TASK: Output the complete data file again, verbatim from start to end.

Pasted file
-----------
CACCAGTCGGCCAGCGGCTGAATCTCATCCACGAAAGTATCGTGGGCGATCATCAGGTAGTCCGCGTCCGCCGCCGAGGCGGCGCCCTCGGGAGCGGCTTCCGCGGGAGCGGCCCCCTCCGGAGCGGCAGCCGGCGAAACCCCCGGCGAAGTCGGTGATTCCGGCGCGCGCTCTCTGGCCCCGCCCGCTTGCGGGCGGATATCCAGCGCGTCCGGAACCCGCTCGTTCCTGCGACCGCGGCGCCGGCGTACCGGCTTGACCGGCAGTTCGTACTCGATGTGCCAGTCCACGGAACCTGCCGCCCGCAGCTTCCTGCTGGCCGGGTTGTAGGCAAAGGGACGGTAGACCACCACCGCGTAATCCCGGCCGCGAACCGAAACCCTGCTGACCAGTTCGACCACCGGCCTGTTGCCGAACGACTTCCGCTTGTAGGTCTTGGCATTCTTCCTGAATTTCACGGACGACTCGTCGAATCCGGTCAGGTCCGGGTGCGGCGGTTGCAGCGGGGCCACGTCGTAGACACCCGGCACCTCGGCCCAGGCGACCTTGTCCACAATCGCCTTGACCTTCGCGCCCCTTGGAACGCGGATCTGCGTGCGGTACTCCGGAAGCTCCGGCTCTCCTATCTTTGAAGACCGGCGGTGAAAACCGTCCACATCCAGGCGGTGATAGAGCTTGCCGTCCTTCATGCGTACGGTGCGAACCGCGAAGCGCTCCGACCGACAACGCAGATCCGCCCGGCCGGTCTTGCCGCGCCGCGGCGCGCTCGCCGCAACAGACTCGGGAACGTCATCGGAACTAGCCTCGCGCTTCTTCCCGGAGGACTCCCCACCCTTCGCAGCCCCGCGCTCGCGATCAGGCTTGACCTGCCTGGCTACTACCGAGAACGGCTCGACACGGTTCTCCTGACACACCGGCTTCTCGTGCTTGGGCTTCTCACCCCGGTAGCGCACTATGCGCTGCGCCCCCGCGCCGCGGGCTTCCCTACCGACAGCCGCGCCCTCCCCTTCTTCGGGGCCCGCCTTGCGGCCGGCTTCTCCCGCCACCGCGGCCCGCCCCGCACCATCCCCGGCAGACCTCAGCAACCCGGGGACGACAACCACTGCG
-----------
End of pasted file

CACCAGTCGGCCAGCGGCTGAATCTCATCCACGAAAGTATCGTGGGCGATCATCAGGTAGTCCGCGTCCGCCGCCGAGGCGGCGCCCTCGGGAGCGGCTTCCGCGGGAGCGGCCCCCTCCGGAGCGGCAGCCGGCGAAACCCCCGGCGAAGTCGGTGATTCCGGCGCGCGCTCTCTGGCCCCGCCCGCTTGCGGGCGGATATCCAGCGCGTCCGGAACCCGCTCGTTCCTGCGACCGCGGCGCCGGCGTACCGGCTTGACCGGCAGTTCGTACTCGATGTGCCAGTCCACGGAACCTGCCGCCCGCAGCTTCCTGCTGGCCGGGTTGTAGGCAAAGGGACGGTAGACCACCACCGCGTAATCCCGGCCGCGAACCGAAACCCTGCTGACCAGTTCGACCACCGGCCTGTTGCCGAACGACTTCCGCTTGTAGGTCTTGGCATTCTTCCTGAATTTCACGGACGACTCGTCGAATCCGGTCAGGTCCGGGTGCGGCGGTTGCAGCGGGGCCACGTCGTAGACACCCGGCACCTCGGCCCAGGCGACCTTGTCCACAATCGCCTTGACCTTCGCGCCCCTTGGAACGCGGATCTGCGTGCGGTACTCCGGAAGCTCCGGCTCTCCTATCTTTGAAGACCGGCGGTGAAAACCGTCCACATCCAGGCGGTGATAGAGCTTGCCGTCCTTCATGCGTACGGTGCGAACCGCGAAGCGCTCCGACCGACAACGCAGATCCGCCCGGCCGGTCTTGCCGCGCCGCGGCGCGCTCGCCGCAACAGACTCGGGAACGTCATCGGAACTAGCCTCGCGCTTCTTCCCGGAGGACTCCCCACCCTTCGCAGCCCCGCGCTCGCGATCAGGCTTGACCTGCCTGGCTACTACCGAGAACGGCTCGACACGGTTCTCCTGACACACCGGCTTCTCGTGCTTGGGCTTCTCACCCCGGTAGCGCACTATGCGCTGCGCCCCCGCGCCGCGGGCTTCCCTACCGACAGCCGCGCCCTCCCCTTCTTCGGGGCCCGCCTTGCGGCCGGCTTCTCCCGCCACCGCGGCCCGCCCCGCACCATCCCCGGCAGACCTCAGCAACCCGGGGACGACAACCACTGCG